Writer Behind the Wheel: Casting off Dead Weight

Hey guys!  Long time no see!  Life has been a whirlwind affair of crazy for me since this summer.  Work went kind of nuts for a while and then I moved cross country back home to Texas back in October, and now I’m here and settled in and job searching.   So, yeah, I had very little time to devote to blogging, unless you count Tumbling, which is more of an avoidance technique and de-stressor than real blogging for me, but I digress.

Anyway, in November I challenged my Mom to do NaNoWriMo with me and we both won.  Woot!  Streamers!  Cake!  Strippers coming out of the cake!  High fives all around!

And now that we’ve come down off of our NaNo high, my mother has talked me into doing to 30 day blog challenge with her.  Okay, ‘talked’ is too mild of a word.  It went more like, I did NaNo for you.  I did 50,000 words for you.  You’re doing this with me or else.

You know how Mom’s get that look, the squinty-eyed, raised eyebrow, you’re gonna do what I say or you’ll suffer the consequences kind of look?  Yeah, that’s the look I got.  That, and the threat of no more homemade frappucinos, which is just a travesty.  So I am blogging again in the interest of keeping my mornings horror free, because homemade frappes are kind of essential to life, right up there with medium-rare steak and Grumpy Cat memes.

On a side note, it’s a new kind of weird sharing space with another writer.  Even though she’s non-fiction and I’m so far up fiction I can see its tonsils, having another writer in residence is like living with a fellow crack-addict.  You keep the same hours, idea sessions at midnight are a thing, and it doesn’t register as strange if you happen to overhear the other muttering to themselves about ‘fainting goats’ and ‘fucking deadlines’.  In fact, you give them a friendly pat on the shoulder and offer coffee.  So, kind of like a frat house: the dishes still pile up, sweatpants are acceptable attire, and drunken crying is a thing that happens, but everyone is on their own computers.  And dick pics aren’t drawn on sleeping people’s faces, we share those by email to make afternoon slumps brighter.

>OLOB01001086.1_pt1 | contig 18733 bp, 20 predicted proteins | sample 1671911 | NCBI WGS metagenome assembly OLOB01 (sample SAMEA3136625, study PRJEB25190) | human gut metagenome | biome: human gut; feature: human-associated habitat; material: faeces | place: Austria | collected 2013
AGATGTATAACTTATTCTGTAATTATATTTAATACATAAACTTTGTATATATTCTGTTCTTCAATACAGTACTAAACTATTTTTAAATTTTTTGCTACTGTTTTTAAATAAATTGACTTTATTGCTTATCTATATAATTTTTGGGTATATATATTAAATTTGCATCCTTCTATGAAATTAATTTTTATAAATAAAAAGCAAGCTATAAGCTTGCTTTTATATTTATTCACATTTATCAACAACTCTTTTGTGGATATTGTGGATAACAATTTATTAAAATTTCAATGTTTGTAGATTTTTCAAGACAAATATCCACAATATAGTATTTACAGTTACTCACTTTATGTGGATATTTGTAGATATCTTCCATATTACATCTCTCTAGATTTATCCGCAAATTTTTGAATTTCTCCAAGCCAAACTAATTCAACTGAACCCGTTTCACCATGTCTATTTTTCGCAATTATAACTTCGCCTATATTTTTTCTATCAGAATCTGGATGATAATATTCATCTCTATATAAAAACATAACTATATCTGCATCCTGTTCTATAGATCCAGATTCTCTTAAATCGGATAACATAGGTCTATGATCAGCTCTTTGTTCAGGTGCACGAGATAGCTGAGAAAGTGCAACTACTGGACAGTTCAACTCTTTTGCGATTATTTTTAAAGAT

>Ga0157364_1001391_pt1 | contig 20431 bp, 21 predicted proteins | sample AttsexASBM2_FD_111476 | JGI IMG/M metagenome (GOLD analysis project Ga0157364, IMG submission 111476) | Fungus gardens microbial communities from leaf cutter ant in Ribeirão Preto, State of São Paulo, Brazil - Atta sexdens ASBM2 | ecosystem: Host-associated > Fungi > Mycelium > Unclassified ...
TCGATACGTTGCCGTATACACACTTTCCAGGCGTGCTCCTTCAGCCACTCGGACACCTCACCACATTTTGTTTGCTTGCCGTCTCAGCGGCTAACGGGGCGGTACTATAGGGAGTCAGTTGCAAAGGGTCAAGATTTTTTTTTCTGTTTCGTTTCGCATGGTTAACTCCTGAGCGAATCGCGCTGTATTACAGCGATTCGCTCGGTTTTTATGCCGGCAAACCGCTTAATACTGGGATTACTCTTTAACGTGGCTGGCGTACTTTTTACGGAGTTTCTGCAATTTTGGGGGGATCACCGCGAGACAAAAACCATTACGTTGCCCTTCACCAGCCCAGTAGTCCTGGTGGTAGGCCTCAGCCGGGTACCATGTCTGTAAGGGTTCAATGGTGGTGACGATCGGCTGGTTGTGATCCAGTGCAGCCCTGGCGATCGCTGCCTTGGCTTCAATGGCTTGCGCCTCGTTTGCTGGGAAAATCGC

Now, to kick off my first official blog post of being back, I present you with a piece about shedding the skin you don’t need and careening into the great wild unknown.

Writer Behind the Wheel: Casting Off Dead Weight

When I was preparing for my journey cross country I had no idea what to really expect.  When I moved to North Carolina my Dad took care of most of the planning and hotel reservations and mapping the route.  We packed an entire Uhaul of everything I’d accumulated over my 23 years on earth and towed my car behind it.  I did not drive the big truck.  Doing the entire process by myself this time around, two years later, presented me with a unique perspective on a lot of things, but especially writing.

In the weeks leading up to travel date I was juggling a full time job and an avalanche of responsibility that comes with stepping up into a position of leadership.  In my spare hours I had to make a lot of crucial decisions, because I could not rent a Uhaul this time.  I also needed to get rid of most of my possessions and take only what could fit in my CRV because I was doing this alone.

It was daunting, to say the least.  I didn’t have much to begin with; I am not one who accumulates a lot of junk, and the main bulk of my possessions were books.  Getting rid of my bed frame, my dresser, my chairs and bedside tables I’d had for years, that was easy.  I gave those away to friends and to charity, as well as most of my kitchen supplies and clothing I no longer needed.  The weeks went by and I steadily emptied my apartment of non-essentials.  Then it came to the point where I was a week out and I still had too many things to fit in my car.